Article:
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Venice installation explores the architecture of Auschwitz


May 26, 2016
by Canadian Architect

Interior perspective of The Evidence Room with models of Auschwitz gas column and gastight hatch, plaster casts and model of gastight door. Photo by Fred Hunsberger.

Interior perspective of The Evidence Room with models of Auschwitz gas column and gastight hatch, plaster casts and model of gastight door. Photo by Fred Hunsberger.

THE EVIDENCE ROOM SUMMARIZES THE FORENSIC ANALYSIS OF THE ARCHITECTURE OF AUSCHWITZ AT THE 15TH INTERNATIONAL ARCHITECTURE EXHIBITION – LA BIENNALE DI VENEZIA “REPORTING FROM THE FRONT”

The Evidence Room, by Anne Bordeleau, Sascha Hastings, Donald McKay, and Robert Jan van Pelt, has opened as part of “Reporting from the Front,” the central group exhibition of the 15th International Architecture Exhibition – La Biennale di Venezia, curated by its Artistic Director, Alejandro Aravena.

In 2000, a libel suit argued before the Royal Courts of Justice in London, England successfully challenged the false assertion by a revisionist historian and Holocaust denier that there had been no gas chambers in Auschwitz and that therefore the Holocaust didn’t happen. Central to the proceedings were the forensic interpretation of the architectural evidence of Auschwitz and the expert witness testimony by Robert Jan van Pelt, an architecture professor at the University of Waterloo in Canada. His interpretation and his testimony about the design and operation of those buildings as a killing facility were integral to winning the case and to asserting the truth of the Holocaust – the defining crime of the twentieth century.

Van Pelt’s report – published as The Case for Auschwitz – became one of the sources of inspiration for a new discipline located at the intersection of architecture, technology, history, law and human rights: architectural forensics. On invitation of Alejandro Aravena, he joins with Professors Anne Bordeleau and Donald McKay, independent arts producer Sascha Hastings, and a team of students and consultants from The University of Waterloo School of Architecture to present this material in The Evidence Room.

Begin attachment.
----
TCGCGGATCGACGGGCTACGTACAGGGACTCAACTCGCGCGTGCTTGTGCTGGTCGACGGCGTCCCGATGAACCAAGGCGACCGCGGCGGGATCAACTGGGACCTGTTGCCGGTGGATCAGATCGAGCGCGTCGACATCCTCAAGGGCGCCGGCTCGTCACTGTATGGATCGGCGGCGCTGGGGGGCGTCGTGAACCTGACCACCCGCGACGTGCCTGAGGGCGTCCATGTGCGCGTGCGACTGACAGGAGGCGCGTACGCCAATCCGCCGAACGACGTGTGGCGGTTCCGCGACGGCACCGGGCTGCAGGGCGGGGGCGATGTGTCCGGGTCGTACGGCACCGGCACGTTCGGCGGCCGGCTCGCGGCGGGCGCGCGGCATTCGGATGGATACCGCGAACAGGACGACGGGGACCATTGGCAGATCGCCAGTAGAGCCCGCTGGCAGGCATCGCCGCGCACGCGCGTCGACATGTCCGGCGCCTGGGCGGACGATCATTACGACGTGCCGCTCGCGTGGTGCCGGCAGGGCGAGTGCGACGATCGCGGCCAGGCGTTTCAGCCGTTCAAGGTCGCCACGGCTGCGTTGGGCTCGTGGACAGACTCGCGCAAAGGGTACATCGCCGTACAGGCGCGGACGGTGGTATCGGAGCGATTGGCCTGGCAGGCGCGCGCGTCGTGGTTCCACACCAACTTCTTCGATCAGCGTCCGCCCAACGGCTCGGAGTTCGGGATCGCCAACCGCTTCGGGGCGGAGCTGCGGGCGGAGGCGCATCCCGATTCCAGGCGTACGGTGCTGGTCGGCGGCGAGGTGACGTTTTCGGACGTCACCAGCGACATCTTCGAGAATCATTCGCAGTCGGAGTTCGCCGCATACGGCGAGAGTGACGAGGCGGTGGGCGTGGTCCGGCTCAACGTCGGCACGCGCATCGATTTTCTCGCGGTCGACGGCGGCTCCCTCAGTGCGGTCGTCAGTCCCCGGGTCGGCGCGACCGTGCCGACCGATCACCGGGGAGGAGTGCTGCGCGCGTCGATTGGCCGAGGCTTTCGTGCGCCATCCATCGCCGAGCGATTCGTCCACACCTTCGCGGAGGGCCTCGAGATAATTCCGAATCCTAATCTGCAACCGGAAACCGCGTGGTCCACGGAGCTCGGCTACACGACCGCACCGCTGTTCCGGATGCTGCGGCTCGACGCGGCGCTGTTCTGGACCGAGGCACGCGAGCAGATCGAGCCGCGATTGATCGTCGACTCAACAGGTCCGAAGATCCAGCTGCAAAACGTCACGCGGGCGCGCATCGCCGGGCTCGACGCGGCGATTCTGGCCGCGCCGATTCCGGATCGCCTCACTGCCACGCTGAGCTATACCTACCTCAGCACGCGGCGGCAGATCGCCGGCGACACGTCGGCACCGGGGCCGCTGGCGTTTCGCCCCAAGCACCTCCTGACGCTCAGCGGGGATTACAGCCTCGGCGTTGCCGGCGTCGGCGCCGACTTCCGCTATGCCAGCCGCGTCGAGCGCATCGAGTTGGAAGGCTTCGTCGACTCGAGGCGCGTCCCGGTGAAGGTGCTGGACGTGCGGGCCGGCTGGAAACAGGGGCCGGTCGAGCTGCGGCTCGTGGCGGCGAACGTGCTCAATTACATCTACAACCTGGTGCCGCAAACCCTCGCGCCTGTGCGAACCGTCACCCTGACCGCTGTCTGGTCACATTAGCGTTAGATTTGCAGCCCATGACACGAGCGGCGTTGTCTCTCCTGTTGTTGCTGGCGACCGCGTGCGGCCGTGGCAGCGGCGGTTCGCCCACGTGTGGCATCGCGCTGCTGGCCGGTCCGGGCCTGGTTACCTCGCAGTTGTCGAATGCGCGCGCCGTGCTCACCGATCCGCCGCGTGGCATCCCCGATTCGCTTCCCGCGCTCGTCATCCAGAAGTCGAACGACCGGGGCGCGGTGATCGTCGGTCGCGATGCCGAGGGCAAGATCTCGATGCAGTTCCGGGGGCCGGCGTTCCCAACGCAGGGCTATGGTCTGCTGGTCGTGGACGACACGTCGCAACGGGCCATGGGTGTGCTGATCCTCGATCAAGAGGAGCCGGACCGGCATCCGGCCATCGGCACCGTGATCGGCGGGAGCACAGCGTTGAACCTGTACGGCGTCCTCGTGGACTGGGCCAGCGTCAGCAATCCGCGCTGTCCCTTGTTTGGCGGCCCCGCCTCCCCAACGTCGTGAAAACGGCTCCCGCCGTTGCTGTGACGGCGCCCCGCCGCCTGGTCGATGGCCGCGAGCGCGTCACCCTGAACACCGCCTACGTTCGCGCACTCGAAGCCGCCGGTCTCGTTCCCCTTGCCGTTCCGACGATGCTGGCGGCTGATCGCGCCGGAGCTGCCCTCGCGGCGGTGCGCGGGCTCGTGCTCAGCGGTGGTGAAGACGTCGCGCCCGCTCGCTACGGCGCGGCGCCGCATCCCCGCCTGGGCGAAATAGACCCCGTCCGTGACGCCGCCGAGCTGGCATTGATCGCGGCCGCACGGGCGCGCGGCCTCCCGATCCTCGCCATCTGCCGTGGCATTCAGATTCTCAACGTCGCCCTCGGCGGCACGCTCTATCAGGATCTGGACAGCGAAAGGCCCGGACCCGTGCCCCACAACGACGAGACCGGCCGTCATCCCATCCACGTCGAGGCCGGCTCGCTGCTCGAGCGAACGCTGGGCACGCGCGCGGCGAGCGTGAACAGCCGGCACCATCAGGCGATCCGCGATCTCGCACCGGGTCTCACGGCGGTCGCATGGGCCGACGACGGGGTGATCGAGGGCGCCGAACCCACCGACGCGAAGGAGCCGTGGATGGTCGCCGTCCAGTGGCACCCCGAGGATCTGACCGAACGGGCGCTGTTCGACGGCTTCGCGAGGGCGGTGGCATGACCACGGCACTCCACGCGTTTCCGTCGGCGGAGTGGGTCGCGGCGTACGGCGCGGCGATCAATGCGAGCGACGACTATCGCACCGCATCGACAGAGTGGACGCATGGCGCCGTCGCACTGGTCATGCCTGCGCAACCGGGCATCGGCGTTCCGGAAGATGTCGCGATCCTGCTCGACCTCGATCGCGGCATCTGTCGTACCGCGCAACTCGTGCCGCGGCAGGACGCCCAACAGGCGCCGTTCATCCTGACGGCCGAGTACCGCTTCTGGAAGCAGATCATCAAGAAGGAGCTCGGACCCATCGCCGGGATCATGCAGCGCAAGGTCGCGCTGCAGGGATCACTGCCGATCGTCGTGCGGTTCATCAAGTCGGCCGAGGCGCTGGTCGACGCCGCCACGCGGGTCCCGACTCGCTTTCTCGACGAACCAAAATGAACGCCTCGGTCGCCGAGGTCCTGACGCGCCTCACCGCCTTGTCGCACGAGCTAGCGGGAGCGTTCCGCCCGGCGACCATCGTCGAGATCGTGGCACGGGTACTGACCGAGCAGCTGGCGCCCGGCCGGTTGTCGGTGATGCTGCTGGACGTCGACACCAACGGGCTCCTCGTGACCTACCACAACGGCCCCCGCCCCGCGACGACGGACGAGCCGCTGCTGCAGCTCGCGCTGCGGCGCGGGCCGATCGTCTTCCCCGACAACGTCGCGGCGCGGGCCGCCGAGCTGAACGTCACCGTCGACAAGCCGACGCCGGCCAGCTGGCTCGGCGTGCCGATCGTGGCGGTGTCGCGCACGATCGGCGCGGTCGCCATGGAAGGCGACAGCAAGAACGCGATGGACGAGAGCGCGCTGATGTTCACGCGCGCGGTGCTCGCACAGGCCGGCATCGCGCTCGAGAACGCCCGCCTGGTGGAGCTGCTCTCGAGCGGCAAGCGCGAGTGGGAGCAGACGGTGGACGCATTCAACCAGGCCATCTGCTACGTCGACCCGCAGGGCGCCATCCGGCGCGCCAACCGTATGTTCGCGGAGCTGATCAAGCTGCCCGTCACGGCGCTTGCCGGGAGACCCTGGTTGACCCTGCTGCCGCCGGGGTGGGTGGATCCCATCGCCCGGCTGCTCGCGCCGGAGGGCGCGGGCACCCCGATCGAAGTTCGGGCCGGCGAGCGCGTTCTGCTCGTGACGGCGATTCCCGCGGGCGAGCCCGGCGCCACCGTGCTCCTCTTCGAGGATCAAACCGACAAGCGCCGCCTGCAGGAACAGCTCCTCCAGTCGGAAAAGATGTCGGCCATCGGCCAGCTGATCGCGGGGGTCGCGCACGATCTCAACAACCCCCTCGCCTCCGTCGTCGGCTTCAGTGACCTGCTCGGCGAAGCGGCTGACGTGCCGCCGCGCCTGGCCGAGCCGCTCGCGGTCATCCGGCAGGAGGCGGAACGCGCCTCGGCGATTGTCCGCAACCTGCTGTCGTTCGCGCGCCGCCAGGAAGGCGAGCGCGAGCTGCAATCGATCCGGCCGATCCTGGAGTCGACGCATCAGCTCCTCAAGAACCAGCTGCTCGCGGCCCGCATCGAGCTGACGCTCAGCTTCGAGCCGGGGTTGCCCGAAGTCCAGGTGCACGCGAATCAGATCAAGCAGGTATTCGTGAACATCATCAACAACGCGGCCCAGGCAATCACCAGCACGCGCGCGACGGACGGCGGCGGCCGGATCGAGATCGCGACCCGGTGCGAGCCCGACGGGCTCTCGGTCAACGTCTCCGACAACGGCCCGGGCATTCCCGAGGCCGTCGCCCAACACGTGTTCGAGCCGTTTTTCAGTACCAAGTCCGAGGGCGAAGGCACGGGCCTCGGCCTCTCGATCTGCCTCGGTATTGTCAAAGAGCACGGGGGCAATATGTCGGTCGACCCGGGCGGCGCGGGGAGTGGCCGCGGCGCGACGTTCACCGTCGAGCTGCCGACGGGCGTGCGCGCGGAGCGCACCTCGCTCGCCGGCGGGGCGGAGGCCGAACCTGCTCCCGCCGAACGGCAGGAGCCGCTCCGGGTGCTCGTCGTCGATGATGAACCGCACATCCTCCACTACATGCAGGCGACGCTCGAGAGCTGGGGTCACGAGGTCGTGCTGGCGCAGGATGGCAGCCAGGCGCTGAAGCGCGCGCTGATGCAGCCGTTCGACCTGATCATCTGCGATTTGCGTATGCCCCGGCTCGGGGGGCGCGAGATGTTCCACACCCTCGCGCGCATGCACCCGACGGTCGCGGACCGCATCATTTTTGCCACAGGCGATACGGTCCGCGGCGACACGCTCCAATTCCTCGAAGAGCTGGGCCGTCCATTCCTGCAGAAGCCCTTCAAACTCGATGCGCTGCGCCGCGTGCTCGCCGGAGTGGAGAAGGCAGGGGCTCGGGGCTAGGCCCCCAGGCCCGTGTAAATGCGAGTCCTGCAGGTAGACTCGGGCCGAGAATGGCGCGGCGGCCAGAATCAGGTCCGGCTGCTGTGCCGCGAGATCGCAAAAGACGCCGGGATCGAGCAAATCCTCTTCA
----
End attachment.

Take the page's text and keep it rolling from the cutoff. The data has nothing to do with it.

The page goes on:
Interior perspective of The Evidence Room with model of Auschwitz gas column. Photo by Siobhan Allman.

Interior perspective of The Evidence Room with model of Auschwitz gas column. Photo by Siobhan Allman.

The Evidence Room consists of life-size replicas and casts of key pieces of architectural evidence (a gas column and a gastight hatch – both for the introduction of Zyklon-B into the gas chambers – a gastight door, blueprints, architects’ letters, contractors’ bills and photographs). Taken together, these pieces of material evidence substantiate the post-war testimonies of both survivors and perpetrators and prove, beyond reasonable doubt, that Auschwitz was a purposefully designed factory of death, equipped with large, homicidal gas chambers and massive incinerators, in which over a million people, 90 per cent of whom were Jewish, were murdered.

The Evidence Room, as an installation, offers a tangible summary of an exhaustive body of work. It also calls attention to the biggest crime ever committed by architects.

The hemispherical grid protecting the peephole on the inside of the model of a gastight door. Photo by Siobhan Allman.

The hemispherical grid protecting the peephole on the inside of the model of a gastight door. Photo by Siobhan Allman.

The Evidence Room is open to the public at the Central Pavilion of the 15th International Architecture Exhibition – La Biennale di Venezia from May 28 to November 27, 2016. A book, also called The Evidence Room, is available at La Biennale di Venezia’s bookstore, online, and from New Jewish Press of Toronto, Canada (www.newjewishpress.ca).